So you’ve created the perfect email. The HTML, CSS and design have all united together in a beautiful choreography, like a ballet dancer waiting to wow their audience. Now – the last thing you want is for your email’s inbox performance to display View Online or Unsubscribe links as the first act people see.
You need to make an impact in the inbox, enticing the receiver to open your email above all others, and not delete it in one foul swipe. “How do I do that?” I hear you cry. Fear not friend, Preview Text is your saviour.
What is Preview Text?
Preview Text is the first sentence or words from an email that are displayed in your inbox, under the Sender and Subject Line.
The format in your inbox runs like so:
Most email providers, like Enabler, will let you control and customise the preview text that’s displayed in the inbox by allowing you to write your own sentence. This way you can ensure you grab the attention of your audience before they even open the email, by avoiding the appearance of default text in your Preview Text – because lets face it, View Email Online isn’t really going to drive engagement.
Now You See It, Now You Don’t
There are two ways to use the Preview Text:
Displayed in the email at the top
Hidden in the code
More commonly, the Preview Text is hidden away to work it’s magic in the background. If it’s displayed at the top or head of your email, it is referred to as a Preheader Text. Don’t worry, you can still use hidden Preview Text alongside your Preheader. If you set the Preview Text container above the Preheader in the HTML, it will appear first. This could help push down text you don’t want displayed (like that pesky View Email Online)
Email Header example:
Get the best offers available today
To view email online click here
Email HTML example:
<div class=“preview-text” style=”display:none;font-size:1px;color:#333333;line-height:1px;max-height:0px;max-width:0px;opacity:0;overflow:hidden;”>Welcome to the new online store. </div>
<td align=”center” valign=“top”>
Get the best offers available today <br>
To view email online <a href=“##”>click here</a>
Might look complicated, but what this clever piece of HTML does is bump the view email online text out of the inbox preview, like so:
Inbox results example:
Welcome to the new online store. Get the best offers available today.
The Preview Text Hack
So everyone has their own inbox display preferences, and sometimes we don’t get the choice. You could be displaying 1, 2, even 3 lines of preview text, or annoyingly all of it – it all depends on the email provider. This could result in the above inbox example displaying text you don’t want your audience to see, i.e:
Welcome to the new online store. Get the best offers available today. To view email online click here.
But don’t worry, we have it covered. There’s a little hack that can help with this:
No… I didn’t just fall on my keyboard and hit the keys at random. This bizarre-looking strong of code stands for:
Zero width non joiners, or ‌
Non breaking spaces, or
The idea is ‌ repeated will create white space after your preview text, effectively giving you an invisible buffer to bump down the unwanted copy from the Preview Text.
<div class=“preview-text” style=“display:none;font-size:1px;color:#333333;line-height:1px;max-height:0px;max-width:0px;opacity:0;overflow:hidden;”>Wow that’s short…‌ ‌ ‌ ‌ ‌ ‌ ‌ ‌ ‌ ‌ ‌ ‌ ‌ ‌ ‌ ‌ ‌ ‌ Text you don’t want displayed</div>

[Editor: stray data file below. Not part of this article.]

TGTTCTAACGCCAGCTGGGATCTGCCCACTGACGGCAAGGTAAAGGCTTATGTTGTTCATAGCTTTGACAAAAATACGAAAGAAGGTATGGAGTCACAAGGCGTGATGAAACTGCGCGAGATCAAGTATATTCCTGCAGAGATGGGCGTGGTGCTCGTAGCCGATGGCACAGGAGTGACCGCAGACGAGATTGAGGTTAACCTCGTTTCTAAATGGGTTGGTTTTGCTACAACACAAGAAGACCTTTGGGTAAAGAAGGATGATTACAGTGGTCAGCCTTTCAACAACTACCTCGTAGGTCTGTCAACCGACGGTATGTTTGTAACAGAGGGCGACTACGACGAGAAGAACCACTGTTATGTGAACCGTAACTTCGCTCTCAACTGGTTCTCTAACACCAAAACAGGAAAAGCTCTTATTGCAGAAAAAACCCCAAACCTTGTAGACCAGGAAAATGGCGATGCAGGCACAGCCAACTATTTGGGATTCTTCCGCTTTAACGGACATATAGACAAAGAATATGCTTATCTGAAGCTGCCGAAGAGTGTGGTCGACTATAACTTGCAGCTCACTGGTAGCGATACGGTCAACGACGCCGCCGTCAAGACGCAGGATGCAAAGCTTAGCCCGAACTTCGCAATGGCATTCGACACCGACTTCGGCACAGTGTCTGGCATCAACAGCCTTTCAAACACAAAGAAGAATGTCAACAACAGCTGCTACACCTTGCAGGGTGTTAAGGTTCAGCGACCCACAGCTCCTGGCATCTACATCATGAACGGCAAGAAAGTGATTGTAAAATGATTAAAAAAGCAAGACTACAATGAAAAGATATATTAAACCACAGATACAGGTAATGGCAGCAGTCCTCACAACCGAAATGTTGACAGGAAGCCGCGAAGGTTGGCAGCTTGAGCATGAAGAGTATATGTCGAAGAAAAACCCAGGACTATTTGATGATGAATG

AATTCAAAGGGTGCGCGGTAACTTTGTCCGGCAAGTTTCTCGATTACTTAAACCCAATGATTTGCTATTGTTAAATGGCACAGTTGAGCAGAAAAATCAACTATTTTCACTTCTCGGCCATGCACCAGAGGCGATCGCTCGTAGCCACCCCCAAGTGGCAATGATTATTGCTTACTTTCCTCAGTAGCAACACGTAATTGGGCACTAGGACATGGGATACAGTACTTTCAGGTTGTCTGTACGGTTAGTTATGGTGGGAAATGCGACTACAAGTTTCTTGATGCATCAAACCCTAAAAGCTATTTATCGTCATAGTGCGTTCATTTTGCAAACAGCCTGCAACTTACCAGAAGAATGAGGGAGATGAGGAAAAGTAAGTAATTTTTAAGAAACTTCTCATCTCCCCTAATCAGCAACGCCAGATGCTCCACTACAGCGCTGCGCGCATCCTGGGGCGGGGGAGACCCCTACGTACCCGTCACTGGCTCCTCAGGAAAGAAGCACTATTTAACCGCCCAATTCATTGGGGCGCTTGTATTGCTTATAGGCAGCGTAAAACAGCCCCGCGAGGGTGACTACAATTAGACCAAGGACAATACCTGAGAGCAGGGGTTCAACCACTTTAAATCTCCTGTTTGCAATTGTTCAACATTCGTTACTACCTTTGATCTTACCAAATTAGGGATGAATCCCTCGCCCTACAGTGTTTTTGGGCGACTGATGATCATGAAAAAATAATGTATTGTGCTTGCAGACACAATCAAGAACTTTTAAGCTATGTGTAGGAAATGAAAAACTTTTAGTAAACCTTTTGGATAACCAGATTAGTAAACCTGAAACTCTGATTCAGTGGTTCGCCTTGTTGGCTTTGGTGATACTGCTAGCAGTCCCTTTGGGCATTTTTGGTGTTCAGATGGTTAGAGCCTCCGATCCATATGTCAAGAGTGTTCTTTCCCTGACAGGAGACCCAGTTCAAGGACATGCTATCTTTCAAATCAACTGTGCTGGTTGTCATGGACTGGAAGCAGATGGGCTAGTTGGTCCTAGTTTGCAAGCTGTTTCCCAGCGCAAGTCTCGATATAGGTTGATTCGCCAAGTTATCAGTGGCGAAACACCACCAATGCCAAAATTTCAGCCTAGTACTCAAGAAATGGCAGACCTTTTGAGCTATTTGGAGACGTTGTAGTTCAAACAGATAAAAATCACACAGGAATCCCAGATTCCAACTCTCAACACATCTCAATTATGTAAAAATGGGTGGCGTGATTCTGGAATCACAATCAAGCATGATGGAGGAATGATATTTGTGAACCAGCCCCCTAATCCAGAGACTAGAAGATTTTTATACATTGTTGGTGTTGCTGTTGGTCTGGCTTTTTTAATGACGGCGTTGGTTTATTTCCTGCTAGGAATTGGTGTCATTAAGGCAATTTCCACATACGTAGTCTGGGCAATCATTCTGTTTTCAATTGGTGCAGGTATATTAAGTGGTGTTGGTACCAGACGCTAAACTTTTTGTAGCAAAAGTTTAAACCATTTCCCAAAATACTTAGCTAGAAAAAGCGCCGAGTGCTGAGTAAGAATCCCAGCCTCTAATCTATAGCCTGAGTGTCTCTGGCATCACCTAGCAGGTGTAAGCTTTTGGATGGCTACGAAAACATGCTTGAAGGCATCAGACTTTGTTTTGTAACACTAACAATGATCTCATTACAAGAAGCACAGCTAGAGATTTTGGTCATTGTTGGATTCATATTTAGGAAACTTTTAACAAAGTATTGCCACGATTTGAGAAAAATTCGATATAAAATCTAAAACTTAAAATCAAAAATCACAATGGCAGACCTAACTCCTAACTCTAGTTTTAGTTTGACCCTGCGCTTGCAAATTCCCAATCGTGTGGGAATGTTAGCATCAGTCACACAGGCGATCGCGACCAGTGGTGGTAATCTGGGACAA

The result, a beautifully tidy inbox display:
Wow that’s short…
Emojis in Email
😀 😃 😄 😁 😆 😅 😂
These little characters have been around since the late 90s on our mobile phones. In 2017, emojis have taken over our messages and have now stepped out of our mobile phones and onto the big screen with ‘Emoji Movie’. There’s even a World Emoji Day on July 17th.
Now, coming to a subject line near you, the emoji is finding it’s place within your email inbox.
Like in the example above, some companies are opting for the subject line emoji as it can help capture the audiences’ attention, plus it allows you to have a bit of fun with the wide selection of icons available.
However, like a lot of new ideas in email (for example video or GIFs), emojis are not accepted across the board, as they will render differently across different devices and email platforms. Emojis are built around Unicode which is a standard set of figures that will display different emojis, for example:
U+1F602 = 😂
U+1F60D = 😍
U+1F601 = 😁
(A full list of emoji icons and their codes can be found here)
If you are planning on using emojis in your subject lines, test before you send otherwise your hip looking emails might turn out looking a little square, as this ☐ icon will display if your emoji code can’t be recognised.
A few more things to take into consideration when composing your Preview Text are:
Avoid letting the View Email Online into your Preview Text
Think of the Preview Text as a continuation of your Subject Line
Try some A/B testing with different Preview Text
Try not to repeat what is stated in the Subject Line
Test your Emojis
Try to use personalisation in your Subject Lines or Preview Text
Use the Subject Line or Preview Text to promote scrolling by referencing key points or articles lower down your email.
Be mindful of your character count – Preview Text can vary in different email clients and platforms, so don’t leave the best bits until the end.
Preview Text shouldn’t be an afterthought. These small techniques can help to improve your open and click-through rates, and show your email as being professional and well thought out.
So go ahead, try some different combinations of subject lines and preview text. Test, test, test those combinations, then sit back and watch the positive responses.
Well done! Your performance is complete and your audience is demanding encores!